Handling email inquiries in SaaS:

Email is king, and in the SaaS business, email is king and queen. In addition to being a primary means of communication, email allows a company to gather and analyze customer interactions in real-time, which in turn helps create better, faster, and more customer-driven products.

Types of SaaS customers:

There are two main types of SaaS customers:

Acquisition customers:

These are the first to sign up for your software. They aren’t necessarily used for company-wide deployments, but rather for one-off apps or small- to medium-sized deployments that are usually non-critical or non-critical to the business. (Other examples include those with a SaaS CRM and those who use the app as a standalone app.)

Subscription customers:

These customers are using your software for a long-term or ongoing engagement.

What you might not know is that customer support doesn’t end with your onboarding process. There’s a lot of important conversations to have with customers to educate and inform them about how the system works. This is called “upgrading” — from basic to advanced versions, adding or removing software, etc.

Having an appropriate response in place can make a huge difference. Some of my favorite responses are: “My email client doesn’t allow me to send emails. Do you offer an ‘open office’ version?” “Why is ‘emails in progress’ listed under ‘report emails’?” When I answer these questions, I see whether the customer has a problem, or whether they’re thinking about upgrading, or if they just want to know more about the product. That’s the important point of all customer support.

Foundation for customer success:

The foundation of customer success begins with providing great support in any of the following scenarios:

A support desk for non-technical users. Non-technical users are responsible for configuring SaaS apps or ensuring that the software they’re using is the most suitable solution for their needs. Technical users are responsible for ensuring that the company has the most up-to-date software available to them.

They are responsible for protecting the data that’s stored in the company’s systems and ensuring that the company is utilizing the most updated version of the software. Fully featured support for IT administrators. If you’re a technology manager or business manager, you’ll likely be responsible for managing and configuring your own SaaS apps.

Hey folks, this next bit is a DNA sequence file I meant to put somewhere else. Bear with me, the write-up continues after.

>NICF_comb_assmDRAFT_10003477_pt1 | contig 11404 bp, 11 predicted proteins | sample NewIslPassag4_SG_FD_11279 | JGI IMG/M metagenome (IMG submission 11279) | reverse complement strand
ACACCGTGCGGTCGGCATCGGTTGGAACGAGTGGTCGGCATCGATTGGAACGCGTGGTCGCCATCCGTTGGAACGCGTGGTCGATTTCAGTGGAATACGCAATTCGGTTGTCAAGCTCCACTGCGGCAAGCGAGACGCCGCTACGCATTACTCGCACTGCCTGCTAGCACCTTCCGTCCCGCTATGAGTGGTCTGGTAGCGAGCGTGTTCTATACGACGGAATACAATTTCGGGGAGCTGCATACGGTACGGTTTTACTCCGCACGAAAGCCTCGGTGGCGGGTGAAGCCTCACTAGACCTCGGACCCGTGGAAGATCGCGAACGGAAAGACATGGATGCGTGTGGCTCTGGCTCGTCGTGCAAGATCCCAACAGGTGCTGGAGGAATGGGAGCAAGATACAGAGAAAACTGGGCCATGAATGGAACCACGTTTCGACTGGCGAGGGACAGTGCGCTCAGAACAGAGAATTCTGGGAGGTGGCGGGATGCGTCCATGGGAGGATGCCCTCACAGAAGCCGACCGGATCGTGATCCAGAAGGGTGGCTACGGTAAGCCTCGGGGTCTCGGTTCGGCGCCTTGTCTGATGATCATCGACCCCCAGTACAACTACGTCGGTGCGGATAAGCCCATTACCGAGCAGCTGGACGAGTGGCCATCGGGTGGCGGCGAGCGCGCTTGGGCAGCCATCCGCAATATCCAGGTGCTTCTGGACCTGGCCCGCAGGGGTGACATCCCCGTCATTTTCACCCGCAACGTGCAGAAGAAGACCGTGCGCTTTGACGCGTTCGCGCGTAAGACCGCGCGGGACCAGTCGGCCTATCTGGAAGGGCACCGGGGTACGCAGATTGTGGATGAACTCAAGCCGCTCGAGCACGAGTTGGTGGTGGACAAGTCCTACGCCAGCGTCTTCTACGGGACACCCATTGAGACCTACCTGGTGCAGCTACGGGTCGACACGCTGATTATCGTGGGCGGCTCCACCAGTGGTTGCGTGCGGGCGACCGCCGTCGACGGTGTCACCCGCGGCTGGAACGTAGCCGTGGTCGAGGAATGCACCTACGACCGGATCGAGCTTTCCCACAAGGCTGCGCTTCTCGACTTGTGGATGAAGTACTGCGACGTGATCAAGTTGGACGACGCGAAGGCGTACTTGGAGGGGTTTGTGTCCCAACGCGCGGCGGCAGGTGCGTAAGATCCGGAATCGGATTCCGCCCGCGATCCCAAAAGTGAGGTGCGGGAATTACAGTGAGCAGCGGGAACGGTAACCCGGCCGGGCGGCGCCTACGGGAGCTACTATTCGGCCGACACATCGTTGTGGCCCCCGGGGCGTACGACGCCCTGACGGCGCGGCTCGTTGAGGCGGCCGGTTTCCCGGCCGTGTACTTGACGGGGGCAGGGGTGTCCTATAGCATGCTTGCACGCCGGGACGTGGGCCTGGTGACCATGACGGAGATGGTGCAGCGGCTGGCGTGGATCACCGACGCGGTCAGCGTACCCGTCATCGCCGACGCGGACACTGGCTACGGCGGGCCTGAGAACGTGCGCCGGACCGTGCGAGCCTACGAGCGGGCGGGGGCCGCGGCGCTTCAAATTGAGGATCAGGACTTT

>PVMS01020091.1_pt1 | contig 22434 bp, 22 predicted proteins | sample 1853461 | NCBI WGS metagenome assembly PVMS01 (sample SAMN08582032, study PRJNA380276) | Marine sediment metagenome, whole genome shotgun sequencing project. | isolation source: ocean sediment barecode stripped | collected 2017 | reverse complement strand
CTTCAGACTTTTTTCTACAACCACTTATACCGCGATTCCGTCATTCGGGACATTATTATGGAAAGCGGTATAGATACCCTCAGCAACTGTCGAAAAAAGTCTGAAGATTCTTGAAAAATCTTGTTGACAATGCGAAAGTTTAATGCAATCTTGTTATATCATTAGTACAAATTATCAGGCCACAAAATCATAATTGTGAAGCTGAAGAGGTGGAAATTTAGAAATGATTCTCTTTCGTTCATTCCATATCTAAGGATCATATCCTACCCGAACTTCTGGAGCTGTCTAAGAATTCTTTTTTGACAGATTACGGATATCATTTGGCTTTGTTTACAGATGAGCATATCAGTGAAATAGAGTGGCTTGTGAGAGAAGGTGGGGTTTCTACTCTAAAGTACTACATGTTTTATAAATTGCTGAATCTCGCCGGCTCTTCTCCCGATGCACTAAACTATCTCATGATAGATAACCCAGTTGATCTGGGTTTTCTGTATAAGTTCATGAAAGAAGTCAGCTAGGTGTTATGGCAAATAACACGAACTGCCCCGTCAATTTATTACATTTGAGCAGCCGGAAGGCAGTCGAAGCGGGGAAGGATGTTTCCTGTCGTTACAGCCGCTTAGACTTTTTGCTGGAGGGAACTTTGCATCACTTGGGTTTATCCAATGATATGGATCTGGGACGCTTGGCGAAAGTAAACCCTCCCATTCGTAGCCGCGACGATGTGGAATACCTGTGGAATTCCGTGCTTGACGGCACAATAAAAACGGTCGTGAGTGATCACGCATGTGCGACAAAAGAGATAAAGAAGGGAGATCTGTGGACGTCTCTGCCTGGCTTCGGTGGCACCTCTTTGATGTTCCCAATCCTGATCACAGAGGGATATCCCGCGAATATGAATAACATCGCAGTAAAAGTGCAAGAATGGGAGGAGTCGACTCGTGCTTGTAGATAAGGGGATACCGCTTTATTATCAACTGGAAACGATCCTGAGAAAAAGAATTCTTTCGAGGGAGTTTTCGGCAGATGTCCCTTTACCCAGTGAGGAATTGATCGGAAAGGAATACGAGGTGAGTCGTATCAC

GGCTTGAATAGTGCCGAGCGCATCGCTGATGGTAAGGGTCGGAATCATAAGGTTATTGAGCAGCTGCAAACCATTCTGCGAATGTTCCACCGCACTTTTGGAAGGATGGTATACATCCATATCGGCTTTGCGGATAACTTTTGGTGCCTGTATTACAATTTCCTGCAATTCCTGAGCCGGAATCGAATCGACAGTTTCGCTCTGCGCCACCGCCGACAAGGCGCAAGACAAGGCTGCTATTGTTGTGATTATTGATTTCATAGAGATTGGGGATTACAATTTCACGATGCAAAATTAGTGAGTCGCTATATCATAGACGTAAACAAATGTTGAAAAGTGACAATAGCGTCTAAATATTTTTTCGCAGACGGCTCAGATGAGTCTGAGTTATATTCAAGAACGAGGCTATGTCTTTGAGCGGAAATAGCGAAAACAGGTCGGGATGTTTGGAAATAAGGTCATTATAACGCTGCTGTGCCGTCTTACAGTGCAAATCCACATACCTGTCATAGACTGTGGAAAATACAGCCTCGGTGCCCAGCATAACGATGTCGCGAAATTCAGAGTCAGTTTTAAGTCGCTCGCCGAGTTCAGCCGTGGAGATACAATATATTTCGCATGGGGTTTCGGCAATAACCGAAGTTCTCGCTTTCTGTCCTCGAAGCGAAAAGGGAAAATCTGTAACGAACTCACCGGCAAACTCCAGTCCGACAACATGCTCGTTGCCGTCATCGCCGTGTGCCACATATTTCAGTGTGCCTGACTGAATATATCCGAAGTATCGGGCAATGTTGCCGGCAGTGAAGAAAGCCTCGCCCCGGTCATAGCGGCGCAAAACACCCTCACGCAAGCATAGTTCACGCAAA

A single niche can quickly grow into a business:

Just like any other business, a SaaS company has its niche. As I’ve learned over the years, a single niche can quickly grow into a business. That’s exactly what’s happening with Cloudability. In their simplest form, they’re a SaaS company that helps its customers. While Cloudability can provide many of the same services as a competition like Zendesk or Salesforce, it does so in a way that’s easy to use. When you need a level of service, a company like Cloudability is a must.

Customer Support is key to growing a SaaS business. As a company, your support team can be the difference between long-term success and stagnation. If you don’t have a plan to grow your customer support department, you could be limiting the success of your business for years to come. 

SaaS support is a customer service department’s lifeblood. How much information do SaaS companies share with customers about what’s happening? They may make assumptions about what needs to be done. When dealing with emails, you need to be firm but kind. Your goal is to keep customers informed. By communicating with your customers as early as possible and often, your company will learn more about them than you expected. That knowledge will help you better serve them in the future.

Real-time chat in SaaS:

Real-time chat is a powerful tool for SaaS support. By incorporating chat into the customer journey, you’ll connect with customers as quickly as possible. They’ll feel as though they’re speaking directly to a person.

How to provide technical support in SaaS:

The traditional way to provide support is usually by way of phone calls. Your technical support team sets up meetings with customers in their time zones to get in touch via telephone. Customers are happy, and you enjoy high rates of customer retention. SaaS isn’t just about “I’m calling you about your software problem.

It’s a software as a service business. Your customers are your business partners. They help you. You’re always learning. They are your users. They’re the company’s greatest assets. For tech support in SaaS, you need a more collaborative model that works for your business, your customers, and your company.

You can’t talk about SaaS without mentioning the vast majority of software supporting it. The software might be hosted on the cloud, but the technical support is still on-premises. A customer or client can purchase an on-premises solution with some degree of customization, such as a custom license or a managed service level agreement (SLA).

But with SaaS, there’s no longer a need for an on-premises tool and when a customer migrates to a hosted solution, the support ends there. SaaS solutions in fact, generally go down the path of least resistance. They are automatically backed up, tracked, and tested for quality. That means customers need only deploy new versions of your software, update them, and move on.